Consider the problem of editing T1 to T2, where |T1|=N and |T2|=M. Editing a postorder-forest of T1 into a postorder-forest of T2 using exactly i insertions, e deletions, and s substitutions, corresponds to editing T1[1 . . . e+s] into T2[1 . . . i+s]. Bounds on the magnitudes of variables i, e, s, are obtained by observing that they are constrained by the sizes of trees T1 and T2. Thus, if r=e+s, q=i+s, and R=Min{N,M}, these variables will have to obey the following constraints:
max{0,M−N}≦i≦q≦M,
0≦e≦r≦N,
0≦s≦R.
Values of (i,e,s) which satisfy these constraints are termed feasible values of the variables. Let
H i ={j|max{0,M−N}≦j≦M},
H e ={j|0≦j≦N}, and,
H s ={j|0≦j≦Min{M,N}}.
Hi, He, and Hs are called the set of permissible values of i, e, and s.

Theorem I specifies the feasible triples for editing T1[1 . . . r] to T2[1 . . . q].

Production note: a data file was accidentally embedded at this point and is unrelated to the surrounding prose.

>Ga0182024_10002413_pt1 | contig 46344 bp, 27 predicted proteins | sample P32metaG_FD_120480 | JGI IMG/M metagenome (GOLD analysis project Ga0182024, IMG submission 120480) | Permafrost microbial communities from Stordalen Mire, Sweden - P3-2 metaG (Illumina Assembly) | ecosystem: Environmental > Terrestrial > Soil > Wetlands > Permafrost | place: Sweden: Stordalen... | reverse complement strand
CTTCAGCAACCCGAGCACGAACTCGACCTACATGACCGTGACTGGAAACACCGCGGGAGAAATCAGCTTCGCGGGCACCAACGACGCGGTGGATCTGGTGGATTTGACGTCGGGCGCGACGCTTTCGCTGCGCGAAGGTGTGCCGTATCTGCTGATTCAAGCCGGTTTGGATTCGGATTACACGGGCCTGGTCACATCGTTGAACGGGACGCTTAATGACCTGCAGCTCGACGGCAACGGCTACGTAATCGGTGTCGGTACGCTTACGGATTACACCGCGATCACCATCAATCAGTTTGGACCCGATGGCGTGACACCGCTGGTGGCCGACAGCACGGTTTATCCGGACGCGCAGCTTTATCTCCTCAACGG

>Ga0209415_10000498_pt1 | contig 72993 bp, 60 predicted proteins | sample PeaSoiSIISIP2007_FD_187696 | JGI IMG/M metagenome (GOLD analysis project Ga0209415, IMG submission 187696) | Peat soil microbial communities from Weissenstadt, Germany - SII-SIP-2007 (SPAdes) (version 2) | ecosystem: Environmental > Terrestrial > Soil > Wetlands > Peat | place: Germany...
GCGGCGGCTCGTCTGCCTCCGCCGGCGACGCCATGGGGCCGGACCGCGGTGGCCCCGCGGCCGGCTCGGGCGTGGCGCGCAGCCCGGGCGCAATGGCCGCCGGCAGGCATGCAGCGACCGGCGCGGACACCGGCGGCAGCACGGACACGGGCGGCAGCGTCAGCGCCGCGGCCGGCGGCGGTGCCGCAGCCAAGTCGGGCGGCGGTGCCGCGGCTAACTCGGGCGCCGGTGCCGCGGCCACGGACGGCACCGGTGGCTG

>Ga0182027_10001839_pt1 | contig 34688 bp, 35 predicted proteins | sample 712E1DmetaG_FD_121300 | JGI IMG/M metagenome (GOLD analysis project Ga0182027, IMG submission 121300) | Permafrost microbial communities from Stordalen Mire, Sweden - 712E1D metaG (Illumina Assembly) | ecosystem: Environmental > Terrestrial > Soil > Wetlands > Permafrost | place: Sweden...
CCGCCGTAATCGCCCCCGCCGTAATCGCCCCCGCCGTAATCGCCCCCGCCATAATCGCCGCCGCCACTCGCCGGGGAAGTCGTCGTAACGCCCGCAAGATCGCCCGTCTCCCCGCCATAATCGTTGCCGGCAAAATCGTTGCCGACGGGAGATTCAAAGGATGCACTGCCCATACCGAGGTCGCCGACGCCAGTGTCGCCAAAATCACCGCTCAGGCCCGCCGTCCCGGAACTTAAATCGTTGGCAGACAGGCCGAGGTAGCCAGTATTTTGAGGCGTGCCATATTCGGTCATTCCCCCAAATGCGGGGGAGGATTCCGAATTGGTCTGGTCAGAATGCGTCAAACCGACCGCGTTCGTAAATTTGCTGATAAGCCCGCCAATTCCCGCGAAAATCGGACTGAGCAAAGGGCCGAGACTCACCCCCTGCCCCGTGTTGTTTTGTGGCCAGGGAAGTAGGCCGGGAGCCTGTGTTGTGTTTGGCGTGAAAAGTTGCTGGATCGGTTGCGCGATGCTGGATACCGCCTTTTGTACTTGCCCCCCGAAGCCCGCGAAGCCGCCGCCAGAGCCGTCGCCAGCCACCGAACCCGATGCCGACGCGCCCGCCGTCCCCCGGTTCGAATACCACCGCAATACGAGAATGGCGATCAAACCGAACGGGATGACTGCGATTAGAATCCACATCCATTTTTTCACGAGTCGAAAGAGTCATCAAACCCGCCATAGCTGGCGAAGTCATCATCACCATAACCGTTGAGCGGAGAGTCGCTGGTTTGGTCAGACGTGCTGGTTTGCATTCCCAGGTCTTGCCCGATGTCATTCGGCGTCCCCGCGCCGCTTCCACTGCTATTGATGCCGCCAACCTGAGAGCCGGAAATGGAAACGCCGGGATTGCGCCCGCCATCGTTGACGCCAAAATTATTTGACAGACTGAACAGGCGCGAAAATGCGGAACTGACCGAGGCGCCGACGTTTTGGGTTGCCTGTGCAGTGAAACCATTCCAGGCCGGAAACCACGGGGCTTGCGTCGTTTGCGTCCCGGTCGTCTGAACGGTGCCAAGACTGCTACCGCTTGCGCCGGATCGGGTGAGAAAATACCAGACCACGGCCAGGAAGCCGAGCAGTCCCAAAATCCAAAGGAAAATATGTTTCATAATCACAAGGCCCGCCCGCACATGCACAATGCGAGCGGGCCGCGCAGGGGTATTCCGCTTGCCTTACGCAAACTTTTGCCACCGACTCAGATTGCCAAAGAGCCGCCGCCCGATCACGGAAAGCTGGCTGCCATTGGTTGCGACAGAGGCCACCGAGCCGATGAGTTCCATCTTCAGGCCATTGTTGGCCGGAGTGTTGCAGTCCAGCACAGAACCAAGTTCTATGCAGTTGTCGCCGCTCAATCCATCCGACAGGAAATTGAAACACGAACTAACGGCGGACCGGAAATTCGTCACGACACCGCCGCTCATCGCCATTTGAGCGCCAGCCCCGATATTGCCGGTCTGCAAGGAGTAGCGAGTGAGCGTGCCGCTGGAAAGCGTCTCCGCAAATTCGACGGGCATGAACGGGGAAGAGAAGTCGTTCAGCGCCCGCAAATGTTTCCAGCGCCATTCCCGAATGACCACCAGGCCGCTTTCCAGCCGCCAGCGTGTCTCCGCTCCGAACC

Theorem I.

To edit T1[1 . . . r], the postorder-forest of T1 of size r, to T2[1 . . . q], the postorder-forest of T2 of size q, the set of feasible triples is given by {(q−s, r−s, s)|0≦s≦Min{M,N}}.

Proof:

Consider the constraints imposed on feasible values of i, e, and s. Since the problem involves editing T1[1 . . . r] to T2[1 . . . q], only those triples (i,e,s) in which i+s=r and e+s=q have to be considered. But, the number of substitutions can take any value from 0 to Min{r,q}. Therefore, for every value of s in this range, the feasible triple (i,e,s) must have exactly r−s deletions since r=e+s. Similarly, the triple (i,e,s) must have exactly q−s insertions since q=s+i. The result follows.

An edit constraint is specified in terms of the number and type of edit operations that are required in the process of transforming T1 to T2. It is expressed by formulating the number and type of edit operations in terms of three sets Qi, Qe, and Qs which are subsets of the sets Hi, He, and Hs defined above. Thus, to edit T1 to T2 performing no more than k deletions, the sets Qs and Qi are both φ, the null set, and Qe={j|j∈He, j≦k}. Similarly, to edit T1 to T2 performing ki insertions, ke deletions, and ks substitutions yields Qi={ki}∩Hi, Qe={ke}∩He, and Qs={ks}∩Hs.